November 22, 2017

Wingate Postpones Kentucky Hearing

Franklin County Circuit Court Judge Thomas Wingate has postponed a decision on whether ownership of 141 seized domain names will pass to the Commonwealth of Kentucky. The hearing, initially scheduled for 1:30 p.m. today, has been continued until Friday, Sept. 26 at 3:30 p.m.

The hearing concerns a suit Kentucky’s Public Safety Cabinet filed last week, demanding that Internet gambling sites block access to Kentucky residents or forfeit ownership of their URLs. Gov. Steve Beshear announced the suit at a press conference Monday after the state took control of the 141 domain names at Wingate’s order.

According to Jennifer Brislin, communications director for the Justice and Public Safety Cabinet, the 141-site list was “developed by attorneys (conducting the investigation) and are sites where people from Kentucky, using Kentucky addresses, were able to place bets.”

Kentucky has no law explicitly pertaining to online gambling. However, sections of the state’s KRS 528 do ban the illegal use of gambling equipment and impose forfeiture of these devices to the state as punishment. In the suit, Brislin said, the state is classifying the URLs as gambling equipment and maintaining their use is illegal according to the Unlawful Internet Gambling Enforcement Act of 2006.

KRS 528 also makes it illegal to “conduct, promote, advertise, own, profit from or conspire to profit from illegal gambling.”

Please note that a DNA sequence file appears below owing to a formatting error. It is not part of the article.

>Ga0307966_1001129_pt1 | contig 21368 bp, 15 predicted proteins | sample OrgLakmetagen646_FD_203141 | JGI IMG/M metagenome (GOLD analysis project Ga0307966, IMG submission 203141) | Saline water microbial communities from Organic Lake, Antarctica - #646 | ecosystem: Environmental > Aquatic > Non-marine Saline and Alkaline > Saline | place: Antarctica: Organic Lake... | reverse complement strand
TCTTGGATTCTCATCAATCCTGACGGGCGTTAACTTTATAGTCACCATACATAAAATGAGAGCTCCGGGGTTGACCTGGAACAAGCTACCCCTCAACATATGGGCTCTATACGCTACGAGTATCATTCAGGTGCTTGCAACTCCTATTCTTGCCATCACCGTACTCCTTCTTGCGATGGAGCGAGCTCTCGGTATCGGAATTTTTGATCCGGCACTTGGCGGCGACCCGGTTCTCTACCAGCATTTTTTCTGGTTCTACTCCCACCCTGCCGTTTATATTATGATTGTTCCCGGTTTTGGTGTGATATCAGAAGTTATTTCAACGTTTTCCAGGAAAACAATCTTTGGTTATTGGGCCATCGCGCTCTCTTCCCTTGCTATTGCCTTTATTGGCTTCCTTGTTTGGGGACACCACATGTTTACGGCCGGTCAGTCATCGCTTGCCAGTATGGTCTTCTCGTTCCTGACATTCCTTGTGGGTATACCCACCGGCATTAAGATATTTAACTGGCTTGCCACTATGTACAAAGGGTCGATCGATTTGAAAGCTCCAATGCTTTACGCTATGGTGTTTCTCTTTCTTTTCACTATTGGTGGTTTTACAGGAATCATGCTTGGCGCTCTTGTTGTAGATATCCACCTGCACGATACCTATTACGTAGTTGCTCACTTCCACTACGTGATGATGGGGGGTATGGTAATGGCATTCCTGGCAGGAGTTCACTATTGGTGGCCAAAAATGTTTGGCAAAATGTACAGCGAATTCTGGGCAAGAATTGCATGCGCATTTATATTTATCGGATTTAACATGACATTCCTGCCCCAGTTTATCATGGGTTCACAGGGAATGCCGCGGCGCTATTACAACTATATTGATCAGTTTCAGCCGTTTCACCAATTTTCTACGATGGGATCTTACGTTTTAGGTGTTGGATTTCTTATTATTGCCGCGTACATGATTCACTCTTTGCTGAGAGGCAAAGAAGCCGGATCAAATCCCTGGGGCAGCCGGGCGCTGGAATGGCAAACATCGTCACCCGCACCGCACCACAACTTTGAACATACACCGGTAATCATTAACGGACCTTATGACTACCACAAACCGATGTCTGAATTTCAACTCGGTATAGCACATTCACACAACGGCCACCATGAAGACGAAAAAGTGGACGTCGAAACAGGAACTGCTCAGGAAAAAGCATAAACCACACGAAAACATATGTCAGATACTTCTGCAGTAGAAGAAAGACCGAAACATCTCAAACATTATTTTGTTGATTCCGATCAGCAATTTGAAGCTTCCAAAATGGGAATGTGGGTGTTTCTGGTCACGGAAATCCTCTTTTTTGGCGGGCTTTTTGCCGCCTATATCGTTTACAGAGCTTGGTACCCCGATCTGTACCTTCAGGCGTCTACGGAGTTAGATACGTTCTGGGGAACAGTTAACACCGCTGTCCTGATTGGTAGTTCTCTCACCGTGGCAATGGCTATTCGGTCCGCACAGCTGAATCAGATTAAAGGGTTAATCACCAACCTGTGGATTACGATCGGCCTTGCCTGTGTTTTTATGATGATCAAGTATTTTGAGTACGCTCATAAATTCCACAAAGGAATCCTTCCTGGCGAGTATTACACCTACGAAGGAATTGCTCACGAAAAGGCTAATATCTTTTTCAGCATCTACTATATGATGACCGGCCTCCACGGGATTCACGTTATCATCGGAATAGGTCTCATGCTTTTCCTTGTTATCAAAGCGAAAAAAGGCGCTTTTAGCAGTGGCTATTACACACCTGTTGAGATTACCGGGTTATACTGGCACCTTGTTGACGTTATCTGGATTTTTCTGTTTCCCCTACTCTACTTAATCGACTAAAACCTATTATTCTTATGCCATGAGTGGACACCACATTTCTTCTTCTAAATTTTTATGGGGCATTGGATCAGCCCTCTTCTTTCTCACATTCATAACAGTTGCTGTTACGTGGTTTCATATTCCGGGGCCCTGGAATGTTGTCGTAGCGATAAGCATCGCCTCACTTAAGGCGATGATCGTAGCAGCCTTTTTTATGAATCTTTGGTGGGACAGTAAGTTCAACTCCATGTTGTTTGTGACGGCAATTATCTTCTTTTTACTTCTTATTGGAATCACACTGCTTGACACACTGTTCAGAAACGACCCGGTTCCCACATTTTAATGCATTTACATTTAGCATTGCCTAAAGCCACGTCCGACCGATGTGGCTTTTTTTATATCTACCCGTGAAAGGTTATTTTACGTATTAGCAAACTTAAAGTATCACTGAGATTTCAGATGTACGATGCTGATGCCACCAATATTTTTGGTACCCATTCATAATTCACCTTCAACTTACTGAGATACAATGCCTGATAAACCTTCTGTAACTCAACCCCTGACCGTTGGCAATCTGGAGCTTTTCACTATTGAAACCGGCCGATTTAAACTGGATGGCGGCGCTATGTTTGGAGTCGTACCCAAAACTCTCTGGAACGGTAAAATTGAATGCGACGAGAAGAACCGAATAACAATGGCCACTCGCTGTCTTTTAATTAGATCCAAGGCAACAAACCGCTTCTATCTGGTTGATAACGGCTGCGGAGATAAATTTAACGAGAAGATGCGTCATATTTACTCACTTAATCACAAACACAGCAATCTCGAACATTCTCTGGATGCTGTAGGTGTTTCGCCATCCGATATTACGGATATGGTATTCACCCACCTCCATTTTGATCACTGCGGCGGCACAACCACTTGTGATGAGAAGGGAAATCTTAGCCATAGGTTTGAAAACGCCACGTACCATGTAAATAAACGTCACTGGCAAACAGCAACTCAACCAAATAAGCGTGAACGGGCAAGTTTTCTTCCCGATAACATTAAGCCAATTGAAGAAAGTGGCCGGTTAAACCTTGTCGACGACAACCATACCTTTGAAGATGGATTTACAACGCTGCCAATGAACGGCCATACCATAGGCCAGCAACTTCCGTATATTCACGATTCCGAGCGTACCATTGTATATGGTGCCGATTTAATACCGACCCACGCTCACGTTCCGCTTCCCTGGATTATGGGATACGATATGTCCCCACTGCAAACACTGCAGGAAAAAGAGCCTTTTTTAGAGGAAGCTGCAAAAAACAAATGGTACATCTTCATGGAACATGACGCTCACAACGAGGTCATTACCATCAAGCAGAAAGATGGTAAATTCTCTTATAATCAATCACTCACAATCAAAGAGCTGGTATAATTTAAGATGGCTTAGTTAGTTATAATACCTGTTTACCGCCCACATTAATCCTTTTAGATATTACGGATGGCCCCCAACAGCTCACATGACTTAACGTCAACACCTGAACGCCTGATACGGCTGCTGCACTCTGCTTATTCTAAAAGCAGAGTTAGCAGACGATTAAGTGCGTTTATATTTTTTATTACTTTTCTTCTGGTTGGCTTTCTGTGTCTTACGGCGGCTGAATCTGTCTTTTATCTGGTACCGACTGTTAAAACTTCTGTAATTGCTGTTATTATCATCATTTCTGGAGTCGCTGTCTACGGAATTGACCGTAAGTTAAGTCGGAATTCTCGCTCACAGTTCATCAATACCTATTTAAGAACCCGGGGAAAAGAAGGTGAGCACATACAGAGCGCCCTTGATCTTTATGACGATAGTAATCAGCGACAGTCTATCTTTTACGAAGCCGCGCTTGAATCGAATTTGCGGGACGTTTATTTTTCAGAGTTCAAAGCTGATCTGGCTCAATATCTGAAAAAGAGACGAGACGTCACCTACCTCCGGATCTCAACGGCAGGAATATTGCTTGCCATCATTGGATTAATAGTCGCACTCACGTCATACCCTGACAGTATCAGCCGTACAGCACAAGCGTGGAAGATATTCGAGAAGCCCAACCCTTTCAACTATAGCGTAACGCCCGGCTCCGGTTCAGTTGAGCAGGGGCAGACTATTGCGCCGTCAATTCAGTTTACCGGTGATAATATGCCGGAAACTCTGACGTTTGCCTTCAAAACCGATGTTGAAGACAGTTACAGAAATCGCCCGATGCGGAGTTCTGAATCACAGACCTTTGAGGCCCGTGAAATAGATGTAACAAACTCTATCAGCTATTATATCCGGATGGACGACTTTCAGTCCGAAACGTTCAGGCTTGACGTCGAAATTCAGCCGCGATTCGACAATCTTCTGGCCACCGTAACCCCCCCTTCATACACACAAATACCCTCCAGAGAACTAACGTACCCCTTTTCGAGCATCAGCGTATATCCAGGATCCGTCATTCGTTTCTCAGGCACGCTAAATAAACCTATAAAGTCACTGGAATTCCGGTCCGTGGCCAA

Although all the sites whose inclusion in the suit had been confirmed Tuesday were U.S.-registered, a full disclosure of Wingate’s seizure order reveals that several are also held by international registrars.

Representatives from the European Union and the Remote Gambling Alliance—both entities that support online gambling—have fired back that the World Trade Organization ruled the UIGEA a violation of international trade agreements. In a case brought before it, the WTO sided with claimants Antigua and the EU awarding them $21 million and $100 billion, respectively, in reparations. Offshore gambling sites that have begun to reenter the U.S. have, therefore, cried foul, noting that the Kentucky suit contradicts a previous international ruling.

What’s more, several experts have noted that the Kentucky does not have legal jurisdiction to seize international sites, but the state’s lawmakers are unperturbed.

“Unlicensed, unregulated, illegal Internet gambling poses a tremendous threat to the citizens of the commonwealth because of its ease, availability and anonymity,” Gov. Beshear said.

“The owners and operators of these sites prey on Kentucky citizens including our youth and deprive the commonwealth of millions of dollars in revenue. It’s an underworld wrought with scams and schemes.”

According to Kentucky Justice Secretary J. Michael Brown, “(The suit) is an unprecedented action in this country to protect… (Kentucky’s horseracing industry) from illicit interests that are attempting to profit at our expense.”

Brown also stated that Kentucky’s suit is a civil—not criminal—action and that State Attorney General Jack Conway’s office will not be called in to prosecute the case. Instead, the law firms Hurt, Crosbie and May from Lexington, Kentucky and Foote, Meyers, Meilke and Flowers from Geneva, Illinois will represent the state when proceedings resume tomorrow.

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